Three ways to lead during a crisis
The daily life of a supervisor or manager can be tricky enough.
It’s like herding cats sometimes!
Leading the team to their position. Answering enquiries. Handling complaints. Managing tough situations.
Then along comes a crisis and that can throw people out of whack.
People look to their leaders for help and guidance.
What happens when you’re also affected by the same crisis?
How do you manage others when you have to cope yourself?
Be as upfront and honest as you can about the situation.
Acknowledge that it is ok to be scared and worried about the potential impacts.
Let employees know you are also affected. Not all the personal stuff, but, if it is impacting you then it is ok to say so.
The idea here is to dispel rumours and fearmongering. If the team don’t get official word, then they will often make up their own and often on ill-informed information.
Be honest about what you know and what you don’t. Clarity is important when communicating during a crisis. Try to keep it simple.
Try: Share information as it comes to light, being careful with any sensitive material. Not getting any? Ask!
2. Be present
Be open and available to your team during the tough time.
The team will appreciate having their welfare checked.
When you are present and available, it can give the team a sense of reassurance that you are there with them and there to help see it through, especially when going through the same thing.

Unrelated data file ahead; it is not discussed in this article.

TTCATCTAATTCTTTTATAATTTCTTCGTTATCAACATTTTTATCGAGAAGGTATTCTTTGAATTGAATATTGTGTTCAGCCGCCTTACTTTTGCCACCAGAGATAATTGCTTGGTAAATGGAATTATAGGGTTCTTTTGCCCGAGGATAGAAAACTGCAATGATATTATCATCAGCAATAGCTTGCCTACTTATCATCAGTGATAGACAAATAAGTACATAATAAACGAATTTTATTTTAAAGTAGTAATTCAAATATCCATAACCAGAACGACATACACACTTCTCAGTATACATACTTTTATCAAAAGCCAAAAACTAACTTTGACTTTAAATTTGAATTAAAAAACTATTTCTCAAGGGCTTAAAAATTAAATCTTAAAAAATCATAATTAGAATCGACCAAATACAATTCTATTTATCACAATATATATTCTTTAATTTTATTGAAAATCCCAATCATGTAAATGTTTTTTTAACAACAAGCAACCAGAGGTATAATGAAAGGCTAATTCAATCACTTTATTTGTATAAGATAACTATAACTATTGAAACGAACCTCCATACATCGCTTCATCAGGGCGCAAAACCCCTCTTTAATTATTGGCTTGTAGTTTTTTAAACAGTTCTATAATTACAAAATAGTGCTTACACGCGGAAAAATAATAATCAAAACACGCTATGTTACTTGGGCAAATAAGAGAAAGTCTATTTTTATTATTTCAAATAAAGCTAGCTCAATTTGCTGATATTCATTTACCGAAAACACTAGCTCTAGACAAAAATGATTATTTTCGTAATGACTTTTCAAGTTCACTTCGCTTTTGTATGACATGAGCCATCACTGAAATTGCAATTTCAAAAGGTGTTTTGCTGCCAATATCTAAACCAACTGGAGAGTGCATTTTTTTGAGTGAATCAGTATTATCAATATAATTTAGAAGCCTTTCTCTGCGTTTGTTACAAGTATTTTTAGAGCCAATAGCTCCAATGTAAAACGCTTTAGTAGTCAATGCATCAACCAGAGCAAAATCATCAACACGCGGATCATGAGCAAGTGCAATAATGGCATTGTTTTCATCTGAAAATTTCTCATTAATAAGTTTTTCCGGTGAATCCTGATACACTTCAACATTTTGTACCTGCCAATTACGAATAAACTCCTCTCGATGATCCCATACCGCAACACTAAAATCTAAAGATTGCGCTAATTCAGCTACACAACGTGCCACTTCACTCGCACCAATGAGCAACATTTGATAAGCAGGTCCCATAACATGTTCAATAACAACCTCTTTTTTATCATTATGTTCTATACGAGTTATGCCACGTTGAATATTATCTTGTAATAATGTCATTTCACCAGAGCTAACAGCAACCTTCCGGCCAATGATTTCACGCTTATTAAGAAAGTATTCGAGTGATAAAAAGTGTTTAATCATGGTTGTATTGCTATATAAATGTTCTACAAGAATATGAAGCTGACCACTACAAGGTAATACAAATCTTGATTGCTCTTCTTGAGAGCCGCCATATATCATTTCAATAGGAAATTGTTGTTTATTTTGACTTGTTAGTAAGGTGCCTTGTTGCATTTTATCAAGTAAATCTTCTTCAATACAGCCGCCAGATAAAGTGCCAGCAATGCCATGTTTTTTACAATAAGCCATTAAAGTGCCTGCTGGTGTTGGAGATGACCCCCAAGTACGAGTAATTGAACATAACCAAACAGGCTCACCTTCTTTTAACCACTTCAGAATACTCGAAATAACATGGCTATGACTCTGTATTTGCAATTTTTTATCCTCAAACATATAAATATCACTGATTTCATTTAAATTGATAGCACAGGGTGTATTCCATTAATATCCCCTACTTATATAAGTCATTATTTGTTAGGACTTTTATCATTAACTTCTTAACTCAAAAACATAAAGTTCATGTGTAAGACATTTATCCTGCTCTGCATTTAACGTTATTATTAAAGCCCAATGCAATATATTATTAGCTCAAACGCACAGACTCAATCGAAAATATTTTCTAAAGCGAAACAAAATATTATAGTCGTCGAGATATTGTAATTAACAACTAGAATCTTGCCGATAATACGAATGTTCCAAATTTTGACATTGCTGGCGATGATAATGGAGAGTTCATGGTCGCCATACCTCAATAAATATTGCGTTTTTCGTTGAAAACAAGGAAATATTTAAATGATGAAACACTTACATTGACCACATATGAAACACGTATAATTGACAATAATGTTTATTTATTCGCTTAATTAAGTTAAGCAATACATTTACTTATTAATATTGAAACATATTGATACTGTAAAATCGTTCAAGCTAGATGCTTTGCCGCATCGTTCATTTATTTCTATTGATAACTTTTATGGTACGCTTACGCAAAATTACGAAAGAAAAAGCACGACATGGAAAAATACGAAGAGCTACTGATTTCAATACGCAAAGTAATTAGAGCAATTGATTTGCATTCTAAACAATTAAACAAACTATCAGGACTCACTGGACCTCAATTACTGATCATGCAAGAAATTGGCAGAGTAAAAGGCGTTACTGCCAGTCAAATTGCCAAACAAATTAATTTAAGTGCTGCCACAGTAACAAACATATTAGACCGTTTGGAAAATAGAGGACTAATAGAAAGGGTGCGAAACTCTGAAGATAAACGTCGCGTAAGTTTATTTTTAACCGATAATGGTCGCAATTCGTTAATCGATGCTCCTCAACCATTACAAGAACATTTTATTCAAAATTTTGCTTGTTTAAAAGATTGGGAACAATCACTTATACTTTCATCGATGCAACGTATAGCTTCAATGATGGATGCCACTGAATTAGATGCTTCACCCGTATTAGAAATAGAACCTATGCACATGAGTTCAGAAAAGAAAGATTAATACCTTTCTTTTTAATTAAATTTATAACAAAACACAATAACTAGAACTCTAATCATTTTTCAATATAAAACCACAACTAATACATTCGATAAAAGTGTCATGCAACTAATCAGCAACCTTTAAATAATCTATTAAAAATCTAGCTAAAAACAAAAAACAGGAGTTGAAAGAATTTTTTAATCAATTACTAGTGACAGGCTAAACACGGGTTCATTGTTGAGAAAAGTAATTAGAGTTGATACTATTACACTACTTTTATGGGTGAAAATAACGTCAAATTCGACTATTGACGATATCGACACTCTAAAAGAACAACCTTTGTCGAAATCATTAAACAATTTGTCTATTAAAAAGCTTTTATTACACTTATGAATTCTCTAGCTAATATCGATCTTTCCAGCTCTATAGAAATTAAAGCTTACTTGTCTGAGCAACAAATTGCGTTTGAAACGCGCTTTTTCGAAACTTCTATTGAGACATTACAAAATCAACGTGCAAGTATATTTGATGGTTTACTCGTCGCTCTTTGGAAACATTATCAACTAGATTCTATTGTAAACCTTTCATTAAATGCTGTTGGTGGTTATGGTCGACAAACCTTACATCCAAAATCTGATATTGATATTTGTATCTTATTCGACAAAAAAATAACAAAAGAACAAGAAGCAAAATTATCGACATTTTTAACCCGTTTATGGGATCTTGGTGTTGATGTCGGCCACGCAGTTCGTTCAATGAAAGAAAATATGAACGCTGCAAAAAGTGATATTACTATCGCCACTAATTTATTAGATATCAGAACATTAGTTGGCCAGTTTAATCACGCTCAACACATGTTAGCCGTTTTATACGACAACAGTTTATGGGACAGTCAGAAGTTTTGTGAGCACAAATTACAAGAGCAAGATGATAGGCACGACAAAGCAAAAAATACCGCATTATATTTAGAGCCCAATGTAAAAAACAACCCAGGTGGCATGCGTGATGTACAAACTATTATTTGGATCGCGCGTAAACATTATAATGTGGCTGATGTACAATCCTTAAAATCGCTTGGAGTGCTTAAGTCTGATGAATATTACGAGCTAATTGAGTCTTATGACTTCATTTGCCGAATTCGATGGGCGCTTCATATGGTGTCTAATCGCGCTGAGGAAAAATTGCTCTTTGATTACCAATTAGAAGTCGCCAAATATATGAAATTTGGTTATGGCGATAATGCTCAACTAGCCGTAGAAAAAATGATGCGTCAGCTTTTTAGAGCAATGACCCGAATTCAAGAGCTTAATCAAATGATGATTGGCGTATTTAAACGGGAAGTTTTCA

It also allows them to address issues or concerns with you personally, and often you will be able to dispel some of the fear and rumours that start when information is lacking.
Try: Get around your team on the daily and say ‘hello’. This simple act can change their mindset.
3. Manage emotions
This is tricky because so many people, and maybe even you, may be impacted.
Keeping everyone’s emotions in check allows you to stay on task and purpose, both of which are important in a crisis, as a sense of normality will help people cope.
Take time out for yourself to make sure you are ok. Get a handle on your thoughts and feelings.
Check in on the team and offer support where you can.
It may be that your employee assistance program can be engaged, or, get people to talk to their doctor or a helpline if they need it.
In the workplace, work will still need to be done. We need to be sensitive to the emotions of our team, but they must be managed.
If someone is struggling, then reach out and check if they’re ok.
If the issues continue then they may start to become a performance management issue.
You want to have offered as much support as possible.
Try: Have some numbers of local helplines available or encourage the team to talk to each other for support. If you are feeling a bit overwhelmed, make sure to take some time for yourself, too.
Need to talk? Call Lifeline on 13 11 14, or see your GP.